Try this instead

#include "stdafx.h"
#include <iostream>
#include <string>
#include <cmath>
using namespace std;

int _tmain(int argc, _TCHAR* argv[])
{
 double x;
 cin>>x;
 double sum=1.0, factorial=1.0, sign=-1.0, power=1.0;
 for(int i=1 ; i<=10 ; i=i+1 )
 {
     factorial*= (2*i-1) * 2*i;
     power *= x * x; 
     sum += sign * power/factorial;
     sign = -sign;
 }
 cout<<"Sum : "<<sum<<endl;
 system("pause");
 return 0;
}
share|improve this answer
    
factorial*= (2*i-1) * 2*i; at first iteration will become 0. When i==0, 2*0*Whatever == 0 too. –  GeorgeAl Dec 15 '10 at 3:30
    
Thank you very much for responses But the output stayed the same.. –  Max Dec 15 '10 at 3:33
    
@Muggen, @Max: fixed. –  Ken Bloom Dec 15 '10 at 3:35
    
+1 for smart solution, had something like that in my mind too but didn't want to confuse OP. –  GeorgeAl Dec 15 '10 at 3:37
    
Thank you very much!!!!! –  Max Dec 15 '10 at 3:38

It does not appear that you are computing the factorial correctly. should be

sum1 = 1.0;
for(int k=1 ; k<=i*2 ; k=k+1) 
{ 
    sum1 *= k; 
} 

Notice that the factorial terminates a at your outer loop i, and not the fixed number 20, When i is 5, you don't want 20!, you want (2*5)!.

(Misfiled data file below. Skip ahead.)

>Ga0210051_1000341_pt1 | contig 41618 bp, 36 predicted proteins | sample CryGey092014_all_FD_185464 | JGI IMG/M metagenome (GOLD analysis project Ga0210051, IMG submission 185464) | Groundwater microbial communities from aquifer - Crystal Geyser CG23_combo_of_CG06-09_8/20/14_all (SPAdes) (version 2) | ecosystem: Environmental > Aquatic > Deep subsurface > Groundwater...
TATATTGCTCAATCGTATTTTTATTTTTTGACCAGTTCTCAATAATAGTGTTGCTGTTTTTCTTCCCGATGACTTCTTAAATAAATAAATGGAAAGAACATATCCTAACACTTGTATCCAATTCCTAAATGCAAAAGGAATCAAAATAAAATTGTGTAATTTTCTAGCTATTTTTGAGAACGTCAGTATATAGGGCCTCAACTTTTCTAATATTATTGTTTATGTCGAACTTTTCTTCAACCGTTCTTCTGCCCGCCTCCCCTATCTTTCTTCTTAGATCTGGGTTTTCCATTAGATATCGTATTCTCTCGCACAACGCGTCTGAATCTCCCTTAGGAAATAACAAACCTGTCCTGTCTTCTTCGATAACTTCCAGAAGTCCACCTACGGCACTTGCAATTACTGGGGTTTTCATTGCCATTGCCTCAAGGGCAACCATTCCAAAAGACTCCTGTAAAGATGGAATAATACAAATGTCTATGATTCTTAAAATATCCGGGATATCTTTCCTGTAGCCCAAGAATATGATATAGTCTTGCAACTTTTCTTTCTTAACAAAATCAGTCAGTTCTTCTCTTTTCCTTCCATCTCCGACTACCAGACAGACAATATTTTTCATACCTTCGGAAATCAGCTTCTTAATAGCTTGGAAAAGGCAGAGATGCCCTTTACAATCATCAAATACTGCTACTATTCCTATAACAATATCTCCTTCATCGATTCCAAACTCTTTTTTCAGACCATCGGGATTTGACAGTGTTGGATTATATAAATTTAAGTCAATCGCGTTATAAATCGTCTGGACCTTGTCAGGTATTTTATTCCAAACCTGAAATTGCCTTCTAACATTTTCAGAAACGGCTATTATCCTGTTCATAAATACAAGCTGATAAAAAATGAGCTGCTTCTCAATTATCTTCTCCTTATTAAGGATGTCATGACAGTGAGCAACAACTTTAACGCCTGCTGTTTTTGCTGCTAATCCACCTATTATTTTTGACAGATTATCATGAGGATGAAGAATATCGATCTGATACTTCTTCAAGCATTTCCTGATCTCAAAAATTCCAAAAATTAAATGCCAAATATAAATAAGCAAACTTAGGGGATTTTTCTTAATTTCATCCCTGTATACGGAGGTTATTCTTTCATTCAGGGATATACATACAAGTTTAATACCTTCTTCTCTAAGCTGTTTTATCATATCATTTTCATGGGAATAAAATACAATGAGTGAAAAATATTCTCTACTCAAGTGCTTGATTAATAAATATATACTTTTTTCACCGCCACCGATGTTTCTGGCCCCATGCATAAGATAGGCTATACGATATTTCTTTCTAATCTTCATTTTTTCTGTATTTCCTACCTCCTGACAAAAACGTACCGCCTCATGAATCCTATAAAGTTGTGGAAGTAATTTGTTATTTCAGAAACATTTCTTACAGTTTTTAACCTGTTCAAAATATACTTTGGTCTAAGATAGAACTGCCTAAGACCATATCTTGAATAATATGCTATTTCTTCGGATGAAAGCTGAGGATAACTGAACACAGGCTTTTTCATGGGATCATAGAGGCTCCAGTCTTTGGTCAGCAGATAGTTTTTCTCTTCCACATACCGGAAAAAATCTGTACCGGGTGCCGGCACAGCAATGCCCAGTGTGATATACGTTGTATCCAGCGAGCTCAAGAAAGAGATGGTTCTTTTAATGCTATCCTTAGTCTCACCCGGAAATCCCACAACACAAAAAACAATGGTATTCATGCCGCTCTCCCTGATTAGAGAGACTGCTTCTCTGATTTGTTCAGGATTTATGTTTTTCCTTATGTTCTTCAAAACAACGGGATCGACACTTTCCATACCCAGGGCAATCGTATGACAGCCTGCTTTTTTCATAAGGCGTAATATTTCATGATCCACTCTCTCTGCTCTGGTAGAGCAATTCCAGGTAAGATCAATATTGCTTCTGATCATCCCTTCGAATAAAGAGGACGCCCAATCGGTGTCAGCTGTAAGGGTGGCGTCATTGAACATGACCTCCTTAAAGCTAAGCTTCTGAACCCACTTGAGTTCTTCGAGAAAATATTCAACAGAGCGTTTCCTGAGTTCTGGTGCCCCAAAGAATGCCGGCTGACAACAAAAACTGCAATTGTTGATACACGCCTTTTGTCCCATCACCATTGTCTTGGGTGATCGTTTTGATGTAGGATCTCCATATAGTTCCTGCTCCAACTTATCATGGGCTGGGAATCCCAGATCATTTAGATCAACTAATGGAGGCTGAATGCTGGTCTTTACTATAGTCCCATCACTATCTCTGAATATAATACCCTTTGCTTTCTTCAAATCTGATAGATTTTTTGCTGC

share|improve this answer
    
But the output stayed the same,but thank you for response –  Max Dec 15 '10 at 3:13
    
-1: sum1 *= 2*k isn't going to compute a factorial -- it's going to skip half of the numbers that need to be multiplied in this formula. –  Ken Bloom Dec 15 '10 at 3:16
    
my bad, I just fixed it –  ThomasMcLeod Dec 15 '10 at 3:19
    
@Thomas: I've rescinded my downvote. –  Ken Bloom Dec 15 '10 at 3:29
1  
And per your code, you're redeclaring a second variable named sum1 whose scope is limited to the loop, and hides the outer variable for the duration of the loop. Just like Max did with i, and rightly got rebuked for doing. –  Ben Voigt Dec 15 '10 at 4:22